Māori making their mark at World Indigenous Nations Games

By Kimiora Kaire-Melbourne

More than 4000 athletes representing close to 30 countries are participating in the 2nd Annual World Indigenous Nations (WIN) Games in Canada.

Te Waha o Rerekohu, Kawakawa mai Tawhiti, Te Kura Kaupapa Māori o Te Waiu o Ngāti Porou, St Joseph’s Māori Girls College and Tologa Bay Area School are just some of the New Zealand schools attending the WIN Games.

Mahana film actor and Tolaga Bay Area School student, Akuhata Keefe is a part of the New Zealand delegation at the WIN games.

“We left NZ on Friday and landed here on Saturday. Ever since we landed we’ve been full on. The first night we landed we only got about four hours sleep. Then we went straight to register for the games.”

The WIN Games 2017 Opening Ceremony was held at Bear Park in Maskwacis, Alberta, Canada on Monday at 7pm.

Keefe says, “We had to dress up in our kākahu and do our wero, some haka. There are a lot of people over here who love Māori. After their pōhiri a lot of people were asking us for photos because of our moko, our pūhoro and they were just so fascinated at the way we were dressed, our taonga and our taiaha. It took us a good hour to get back to our bus to get home because so many people were asking for photos.”

Video above sourced from WIN Games 2017 Facebook page

Keefe says New Zealand has already had some success in archery and swimming.

“We just had archery yesterday. We have swimming and canoeing today. Yesterday in the archery we received 1 gold medal and a silver medal. Today for the swimming we received 1 gold and 1 silver, both by our women. New Zealand have been doing pretty well. Tomorrow is basketball and soccer.”

Indigenous people of all ages take part in the games. Keefe was impressed by the efforts of one particular elderly man who proved age is no barrier.

“Our youngest girl is 13, and the oldest person I’ve seen compete is 75. He is one of the chiefs of the iwi over here. He competed in the 400m swim.”

Keefe says one of his highlights was being able to help others in need.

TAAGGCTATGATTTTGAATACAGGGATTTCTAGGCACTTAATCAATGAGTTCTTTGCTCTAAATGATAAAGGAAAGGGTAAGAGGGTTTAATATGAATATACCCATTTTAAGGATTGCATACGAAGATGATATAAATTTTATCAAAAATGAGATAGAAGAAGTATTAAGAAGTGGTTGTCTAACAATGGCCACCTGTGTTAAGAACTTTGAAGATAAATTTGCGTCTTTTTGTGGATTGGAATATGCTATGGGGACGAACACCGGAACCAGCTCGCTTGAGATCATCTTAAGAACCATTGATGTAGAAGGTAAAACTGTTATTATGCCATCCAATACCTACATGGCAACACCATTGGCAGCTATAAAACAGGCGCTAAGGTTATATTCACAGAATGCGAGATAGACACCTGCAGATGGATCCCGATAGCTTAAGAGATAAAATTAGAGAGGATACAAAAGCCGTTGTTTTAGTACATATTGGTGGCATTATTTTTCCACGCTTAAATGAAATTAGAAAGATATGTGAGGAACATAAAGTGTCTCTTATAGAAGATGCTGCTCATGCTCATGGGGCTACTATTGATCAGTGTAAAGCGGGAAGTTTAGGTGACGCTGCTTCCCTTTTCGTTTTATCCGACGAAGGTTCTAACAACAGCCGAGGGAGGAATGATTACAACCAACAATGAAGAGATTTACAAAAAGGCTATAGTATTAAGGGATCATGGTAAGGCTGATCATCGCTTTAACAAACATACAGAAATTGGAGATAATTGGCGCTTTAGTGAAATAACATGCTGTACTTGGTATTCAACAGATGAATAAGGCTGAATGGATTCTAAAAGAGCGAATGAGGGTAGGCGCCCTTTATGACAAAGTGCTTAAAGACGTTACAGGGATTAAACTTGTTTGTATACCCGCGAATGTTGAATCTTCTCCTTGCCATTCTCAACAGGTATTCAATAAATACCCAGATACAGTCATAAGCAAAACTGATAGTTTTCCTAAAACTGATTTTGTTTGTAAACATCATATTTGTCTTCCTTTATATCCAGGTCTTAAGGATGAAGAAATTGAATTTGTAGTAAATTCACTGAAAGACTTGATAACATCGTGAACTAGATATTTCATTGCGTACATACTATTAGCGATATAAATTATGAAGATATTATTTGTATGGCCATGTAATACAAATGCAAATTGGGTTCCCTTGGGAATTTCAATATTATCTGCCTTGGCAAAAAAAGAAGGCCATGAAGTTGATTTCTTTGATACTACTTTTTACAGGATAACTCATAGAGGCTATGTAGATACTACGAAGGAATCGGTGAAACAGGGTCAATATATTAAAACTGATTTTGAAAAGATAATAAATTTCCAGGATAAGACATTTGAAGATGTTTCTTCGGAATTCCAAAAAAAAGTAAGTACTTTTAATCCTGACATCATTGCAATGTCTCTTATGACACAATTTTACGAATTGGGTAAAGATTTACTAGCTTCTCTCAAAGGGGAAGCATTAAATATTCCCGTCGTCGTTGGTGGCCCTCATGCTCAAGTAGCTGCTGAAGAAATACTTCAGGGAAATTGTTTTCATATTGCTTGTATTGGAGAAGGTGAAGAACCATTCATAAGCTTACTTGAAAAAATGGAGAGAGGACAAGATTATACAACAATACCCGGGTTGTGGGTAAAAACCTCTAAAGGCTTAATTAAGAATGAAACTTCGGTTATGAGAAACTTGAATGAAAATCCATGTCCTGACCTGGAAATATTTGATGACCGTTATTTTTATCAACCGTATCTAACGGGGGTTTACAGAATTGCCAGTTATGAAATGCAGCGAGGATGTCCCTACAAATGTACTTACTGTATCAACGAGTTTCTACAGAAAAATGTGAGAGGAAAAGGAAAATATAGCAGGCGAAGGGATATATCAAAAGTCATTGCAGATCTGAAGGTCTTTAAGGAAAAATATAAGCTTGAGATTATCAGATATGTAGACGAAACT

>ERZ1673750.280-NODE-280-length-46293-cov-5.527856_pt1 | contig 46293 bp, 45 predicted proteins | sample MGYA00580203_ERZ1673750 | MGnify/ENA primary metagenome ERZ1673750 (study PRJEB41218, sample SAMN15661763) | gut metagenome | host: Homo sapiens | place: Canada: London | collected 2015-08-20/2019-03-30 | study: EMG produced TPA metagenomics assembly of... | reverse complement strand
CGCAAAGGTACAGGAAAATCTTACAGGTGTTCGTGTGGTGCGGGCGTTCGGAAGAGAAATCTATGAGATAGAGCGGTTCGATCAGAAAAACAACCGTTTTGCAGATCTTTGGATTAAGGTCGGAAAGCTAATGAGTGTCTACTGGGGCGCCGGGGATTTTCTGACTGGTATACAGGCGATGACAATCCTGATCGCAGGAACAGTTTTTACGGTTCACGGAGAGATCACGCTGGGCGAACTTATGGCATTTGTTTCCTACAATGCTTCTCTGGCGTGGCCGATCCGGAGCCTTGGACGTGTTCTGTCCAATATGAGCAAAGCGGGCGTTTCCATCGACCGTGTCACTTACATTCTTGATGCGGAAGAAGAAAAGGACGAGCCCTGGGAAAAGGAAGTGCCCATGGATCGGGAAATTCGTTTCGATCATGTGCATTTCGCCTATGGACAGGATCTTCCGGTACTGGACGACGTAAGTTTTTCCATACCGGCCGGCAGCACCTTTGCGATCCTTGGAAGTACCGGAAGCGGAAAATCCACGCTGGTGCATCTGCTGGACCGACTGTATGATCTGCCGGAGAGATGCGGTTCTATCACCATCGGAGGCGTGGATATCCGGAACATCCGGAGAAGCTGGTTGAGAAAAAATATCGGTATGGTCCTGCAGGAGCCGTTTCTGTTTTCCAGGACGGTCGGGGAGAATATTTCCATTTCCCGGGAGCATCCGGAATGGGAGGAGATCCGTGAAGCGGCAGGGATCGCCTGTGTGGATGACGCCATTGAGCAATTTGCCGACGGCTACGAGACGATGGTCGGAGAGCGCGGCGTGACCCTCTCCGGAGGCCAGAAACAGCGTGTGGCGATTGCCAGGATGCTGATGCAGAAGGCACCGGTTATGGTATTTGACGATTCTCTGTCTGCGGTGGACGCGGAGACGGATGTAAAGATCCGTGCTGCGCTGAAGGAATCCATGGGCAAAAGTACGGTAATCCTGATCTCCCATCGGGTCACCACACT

“Today in the swimming a Panama woman was having difficulty swimming in the race. Also in the mens race, one of the men from Panama started to have difficulty swimming too so we had to send off one of our teachers to rescue him.

“Lucky we were there for the swimmers because if we hadn’t been there then I don’t know what would’ve happened. There was a boat in the water but it was up ahead with the swimmers in the front, leaving the swimmers at the back behind. So we took action.”

Keefe also enjoyed experiencing the local indigenous people, from their vibrant traditional attire to their cultural performances.

“Beautiful. Their iwi, their culture, the people and the way they dress. They dress in bright colours. Some of them dress in kākahu with bells. Some have wolves on their heads, or hold sticks with an eagle claw. Their kanikani is really different from ours, and their waiata. I’ve never seen it before. But I think that’s how they react to Māori haka and pūkana.”


When asked what he was looking forward to, Keefe says, “Basketball and tug-of-war, like at the Pā wars. But over here they call it the tug-of-strength.

“I think these games are all about bringing indigenous people together and celebrating us, our identity, where we’re from and celebrating those who have come before us. It’s been fun!”

For updates on the WIN Games 2017 in Canada, go to their facebook page here.